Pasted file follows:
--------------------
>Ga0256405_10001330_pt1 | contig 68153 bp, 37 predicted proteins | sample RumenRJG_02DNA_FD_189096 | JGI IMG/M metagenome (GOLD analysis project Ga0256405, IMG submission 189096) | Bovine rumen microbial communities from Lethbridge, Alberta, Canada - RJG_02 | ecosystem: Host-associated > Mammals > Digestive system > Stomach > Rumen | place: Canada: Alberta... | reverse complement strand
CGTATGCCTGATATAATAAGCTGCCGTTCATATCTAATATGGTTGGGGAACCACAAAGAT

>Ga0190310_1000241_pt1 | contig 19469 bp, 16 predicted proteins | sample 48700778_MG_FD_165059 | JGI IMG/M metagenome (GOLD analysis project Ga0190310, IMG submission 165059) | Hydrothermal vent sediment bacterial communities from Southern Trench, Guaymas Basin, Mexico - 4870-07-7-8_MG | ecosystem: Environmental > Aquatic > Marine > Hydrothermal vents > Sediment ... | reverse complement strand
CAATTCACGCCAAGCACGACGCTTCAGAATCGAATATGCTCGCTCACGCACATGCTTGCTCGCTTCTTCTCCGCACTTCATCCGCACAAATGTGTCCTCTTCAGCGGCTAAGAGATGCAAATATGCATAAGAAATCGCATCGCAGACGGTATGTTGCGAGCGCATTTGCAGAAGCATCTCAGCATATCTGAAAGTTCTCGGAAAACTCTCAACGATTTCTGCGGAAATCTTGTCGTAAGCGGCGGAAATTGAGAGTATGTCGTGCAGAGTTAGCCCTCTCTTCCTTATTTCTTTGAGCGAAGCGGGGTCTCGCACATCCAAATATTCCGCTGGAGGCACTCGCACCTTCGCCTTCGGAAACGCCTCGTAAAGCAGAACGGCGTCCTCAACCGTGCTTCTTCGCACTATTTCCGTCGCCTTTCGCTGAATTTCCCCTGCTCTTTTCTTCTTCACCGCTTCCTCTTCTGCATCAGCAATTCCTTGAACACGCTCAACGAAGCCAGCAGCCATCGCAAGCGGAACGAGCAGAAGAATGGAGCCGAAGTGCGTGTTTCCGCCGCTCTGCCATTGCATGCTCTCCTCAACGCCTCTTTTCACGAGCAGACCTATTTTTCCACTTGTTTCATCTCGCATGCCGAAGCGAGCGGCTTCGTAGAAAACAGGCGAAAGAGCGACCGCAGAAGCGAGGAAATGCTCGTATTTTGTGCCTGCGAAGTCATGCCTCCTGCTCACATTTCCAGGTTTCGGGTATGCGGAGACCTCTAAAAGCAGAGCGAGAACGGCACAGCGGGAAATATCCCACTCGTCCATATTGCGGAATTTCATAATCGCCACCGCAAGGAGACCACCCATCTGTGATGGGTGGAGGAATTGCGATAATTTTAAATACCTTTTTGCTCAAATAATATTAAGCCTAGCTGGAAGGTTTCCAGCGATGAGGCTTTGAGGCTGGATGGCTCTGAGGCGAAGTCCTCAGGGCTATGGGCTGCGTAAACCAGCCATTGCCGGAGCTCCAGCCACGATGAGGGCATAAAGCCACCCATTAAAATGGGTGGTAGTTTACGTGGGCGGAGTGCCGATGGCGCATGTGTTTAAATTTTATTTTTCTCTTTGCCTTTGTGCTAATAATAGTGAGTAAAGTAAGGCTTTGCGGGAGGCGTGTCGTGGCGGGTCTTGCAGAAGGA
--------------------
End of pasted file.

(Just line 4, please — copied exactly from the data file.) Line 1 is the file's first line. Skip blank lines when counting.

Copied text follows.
CAATTCACGCCAAGCACGACGCTTCAGAATCGAATATGCTCGCTCACGCACATGCTTGCTCGCTTCTTCTCCGCACTTCATCCGCACAAATGTGTCCTCTTCAGCGGCTAAGAGATGCAAATATGCATAAGAAATCGCATCGCAGACGGTATGTTGCGAGCGCATTTGCAGAAGCATCTCAGCATATCTGAAAGTTCTCGGAAAACTCTCAACGATTTCTGCGGAAATCTTGTCGTAAGCGGCGGAAATTGAGAGTATGTCGTGCAGAGTTAGCCCTCTCTTCCTTATTTCTTTGAGCGAAGCGGGGTCTCGCACATCCAAATATTCCGCTGGAGGCACTCGCACCTTCGCCTTCGGAAACGCCTCGTAAAGCAGAACGGCGTCCTCAACCGTGCTTCTTCGCACTATTTCCGTCGCCTTTCGCTGAATTTCCCCTGCTCTTTTCTTCTTCACCGCTTCCTCTTCTGCATCAGCAATTCCTTGAACACGCTCAACGAAGCCAGCAGCCATCGCAAGCGGAACGAGCAGAAGAATGGAGCCGAAGTGCGTGTTTCCGCCGCTCTGCCATTGCATGCTCTCCTCAACGCCTCTTTTCACGAGCAGACCTATTTTTCCACTTGTTTCATCTCGCATGCCGAAGCGAGCGGCTTCGTAGAAAACAGGCGAAAGAGCGACCGCAGAAGCGAGGAAATGCTCGTATTTTGTGCCTGCGAAGTCATGCCTCCTGCTCACATTTCCAGGTTTCGGGTATGCGGAGACCTCTAAAAGCAGAGCGAGAACGGCACAGCGGGAAATATCCCACTCGTCCATATTGCGGAATTTCATAATCGCCACCGCAAGGAGACCACCCATCTGTGATGGGTGGAGGAATTGCGATAATTTTAAATACCTTTTTGCTCAAATAATATTAAGCCTAGCTGGAAGGTTTCCAGCGATGAGGCTTTGAGGCTGGATGGCTCTGAGGCGAAGTCCTCAGGGCTATGGGCTGCGTAAACCAGCCATTGCCGGAGCTCCAGCCACGATGAGGGCATAAAGCCACCCATTAAAATGGGTGGTAGTTTACGTGGGCGGAGTGCCGATGGCGCATGTGTTTAAATTTTATTTTTCTCTTTGCCTTTGTGCTAATAATAGTGAGTAAAGTAAGGCTTTGCGGGAGGCGTGTCGTGGCGGGTCTTGCAGAAGGA